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1.
Orthop Clin North Am ; 51(2): 177-188, 2020 Apr.
Artigo em Inglês | MEDLINE | ID: mdl-32138856

RESUMO

There exists an unmet need for locally relevant and sustainable orthopedic research in low- and middle-income countries. Partnerships between high-income countries and low- and middle-income countries can bridge gaps in resources, knowledge, infrastructure, and skill. This article presents a select list of models for high-income countries/low- and middle-income countries research partnerships including academic partnerships, international research consortia, professional society-associated working groups, and nongovernmental organization partnerships. Models that produce research with lasting legacy are those that promote mutually beneficial partnerships over individual gains.


Assuntos
Academias e Institutos/organização & administração , Pesquisa Biomédica/organização & administração , Países em Desenvolvimento , Ortopedia/organização & administração , Pesquisa Biomédica/economia , Países em Desenvolvimento/economia , Saúde Global , Relações Interinstitucionais , América do Norte , Organizações/economia , Organizações/organização & administração , Ortopedia/economia , Pobreza
6.
Health Res Policy Syst ; 17(1): 77, 2019 Aug 05.
Artigo em Inglês | MEDLINE | ID: mdl-31382967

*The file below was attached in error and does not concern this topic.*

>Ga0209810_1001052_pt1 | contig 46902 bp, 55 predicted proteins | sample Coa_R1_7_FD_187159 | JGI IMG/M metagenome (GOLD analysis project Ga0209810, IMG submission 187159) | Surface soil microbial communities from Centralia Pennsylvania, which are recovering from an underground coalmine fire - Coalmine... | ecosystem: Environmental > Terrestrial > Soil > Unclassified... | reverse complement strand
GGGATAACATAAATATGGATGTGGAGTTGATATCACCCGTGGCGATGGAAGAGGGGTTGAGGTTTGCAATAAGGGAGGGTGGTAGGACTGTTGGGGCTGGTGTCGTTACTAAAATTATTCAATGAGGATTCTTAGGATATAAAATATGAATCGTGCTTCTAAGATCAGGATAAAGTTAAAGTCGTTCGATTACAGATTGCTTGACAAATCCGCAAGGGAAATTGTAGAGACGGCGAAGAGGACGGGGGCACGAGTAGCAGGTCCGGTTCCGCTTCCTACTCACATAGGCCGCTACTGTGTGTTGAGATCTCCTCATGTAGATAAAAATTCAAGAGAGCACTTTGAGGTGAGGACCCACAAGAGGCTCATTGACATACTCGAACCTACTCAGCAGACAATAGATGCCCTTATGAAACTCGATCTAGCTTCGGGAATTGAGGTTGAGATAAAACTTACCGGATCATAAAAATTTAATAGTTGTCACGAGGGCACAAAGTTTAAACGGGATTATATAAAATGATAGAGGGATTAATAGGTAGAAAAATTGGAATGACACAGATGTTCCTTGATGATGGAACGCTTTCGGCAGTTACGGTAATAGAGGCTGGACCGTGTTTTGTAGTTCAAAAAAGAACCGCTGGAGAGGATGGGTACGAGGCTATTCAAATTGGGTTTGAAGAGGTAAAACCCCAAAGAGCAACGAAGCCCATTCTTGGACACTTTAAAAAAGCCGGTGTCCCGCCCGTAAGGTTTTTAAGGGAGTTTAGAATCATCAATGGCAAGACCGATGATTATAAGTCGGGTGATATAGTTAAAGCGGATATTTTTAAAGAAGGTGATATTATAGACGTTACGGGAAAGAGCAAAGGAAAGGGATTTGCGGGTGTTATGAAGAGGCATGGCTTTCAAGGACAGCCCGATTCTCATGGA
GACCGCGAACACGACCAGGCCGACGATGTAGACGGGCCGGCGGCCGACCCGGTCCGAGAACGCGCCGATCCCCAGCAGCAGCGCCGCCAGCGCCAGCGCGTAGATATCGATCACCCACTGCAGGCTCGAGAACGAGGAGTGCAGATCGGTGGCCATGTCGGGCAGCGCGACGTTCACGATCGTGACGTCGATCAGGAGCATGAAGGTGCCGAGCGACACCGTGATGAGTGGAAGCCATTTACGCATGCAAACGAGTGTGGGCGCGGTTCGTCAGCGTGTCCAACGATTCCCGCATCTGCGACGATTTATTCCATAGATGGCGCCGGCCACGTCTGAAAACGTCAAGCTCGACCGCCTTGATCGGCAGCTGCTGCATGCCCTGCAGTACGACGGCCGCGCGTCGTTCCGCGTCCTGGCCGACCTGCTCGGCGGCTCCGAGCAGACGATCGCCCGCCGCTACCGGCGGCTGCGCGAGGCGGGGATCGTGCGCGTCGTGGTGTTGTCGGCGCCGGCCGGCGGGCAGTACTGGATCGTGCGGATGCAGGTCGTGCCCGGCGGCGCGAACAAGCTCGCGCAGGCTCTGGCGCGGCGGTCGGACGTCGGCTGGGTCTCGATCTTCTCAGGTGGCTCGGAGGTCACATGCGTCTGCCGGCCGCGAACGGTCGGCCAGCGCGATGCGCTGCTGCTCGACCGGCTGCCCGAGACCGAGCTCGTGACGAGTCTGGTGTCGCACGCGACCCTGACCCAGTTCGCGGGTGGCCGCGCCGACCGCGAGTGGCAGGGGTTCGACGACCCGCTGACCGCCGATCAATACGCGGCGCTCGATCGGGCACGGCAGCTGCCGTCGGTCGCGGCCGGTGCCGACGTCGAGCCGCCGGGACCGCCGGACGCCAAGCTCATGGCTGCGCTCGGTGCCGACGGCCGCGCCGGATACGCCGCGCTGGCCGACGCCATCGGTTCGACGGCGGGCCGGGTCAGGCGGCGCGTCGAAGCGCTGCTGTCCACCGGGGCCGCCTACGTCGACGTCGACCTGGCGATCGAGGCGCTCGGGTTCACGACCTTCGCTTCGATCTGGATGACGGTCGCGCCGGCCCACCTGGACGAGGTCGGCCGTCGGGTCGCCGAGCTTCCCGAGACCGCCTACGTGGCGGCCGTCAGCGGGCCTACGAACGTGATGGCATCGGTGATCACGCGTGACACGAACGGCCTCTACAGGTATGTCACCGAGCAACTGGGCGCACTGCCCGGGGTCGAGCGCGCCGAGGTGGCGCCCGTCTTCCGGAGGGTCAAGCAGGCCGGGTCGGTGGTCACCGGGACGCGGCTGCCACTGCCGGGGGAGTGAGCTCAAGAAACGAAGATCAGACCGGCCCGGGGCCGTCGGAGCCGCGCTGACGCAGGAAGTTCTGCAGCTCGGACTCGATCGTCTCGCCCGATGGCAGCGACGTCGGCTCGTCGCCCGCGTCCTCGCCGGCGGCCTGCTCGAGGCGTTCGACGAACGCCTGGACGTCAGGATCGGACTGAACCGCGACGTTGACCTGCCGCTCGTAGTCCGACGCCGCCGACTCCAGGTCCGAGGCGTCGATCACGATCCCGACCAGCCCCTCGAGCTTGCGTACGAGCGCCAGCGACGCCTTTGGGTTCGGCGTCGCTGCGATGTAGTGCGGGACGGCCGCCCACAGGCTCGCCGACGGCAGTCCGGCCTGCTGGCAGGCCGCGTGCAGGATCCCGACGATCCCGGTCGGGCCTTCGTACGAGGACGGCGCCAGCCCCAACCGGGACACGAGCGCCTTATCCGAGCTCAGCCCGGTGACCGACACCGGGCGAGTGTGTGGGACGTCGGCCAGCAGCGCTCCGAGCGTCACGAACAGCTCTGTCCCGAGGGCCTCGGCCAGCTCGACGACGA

RESUMO

The Sanitation and Hygiene Applied Research for Equity (SHARE) Research Programme consortium is a programme funded by the United Kingdom Department for International Development (DFID) that aims to contribute to achieving universal access to effective, sustainable, and equitable sanitation and hygiene worldwide. The capacity development component is an important pillar for this programme and different strategies were designed and implemented during the various phases of SHARE. This paper describes and reflects on the capacity-building strategies of this large multi-country research consortium, identifying lessons learnt and proposing recommendations for future global health research programmes. In the first phase, the strategy focused on increasing the capacity of individuals and institutions from low- and middle-income countries in conducting their own research. SHARE supported six PhD students and 25 MSc students, and organised a wide range of training events for different stakeholders. SHARE peer-reviewed all proposals that researchers submitted through several rounds of funding and offered external peer-review for all the reports produced under the partner's research platforms. In the second phase, the aim was to support capacity development of a smaller number of African research institutions to move towards their independent sustainability, with a stronger focus on early and mid-career scientists within these institutions. In each institution, a Research Fellow was supported and a specific capacity development plan was jointly developed.Strategies that yielded success were learning by doing (supporting institutions and postgraduate students on sanitation and hygiene research), providing fellowships to appoint mid-career scientists to support personal and institutional development, and supporting tailored capacity-building plans. The key lessons learnt were that research capacity-building programmes need to be driven by local initiatives tailored with support from partners. We recommend that future programmes seeking to strengthen research capacity should consider targeted strategies for individuals at early, middle and later career stages and should be sensitive to other institutional operations to support both the research and management capacities.


Assuntos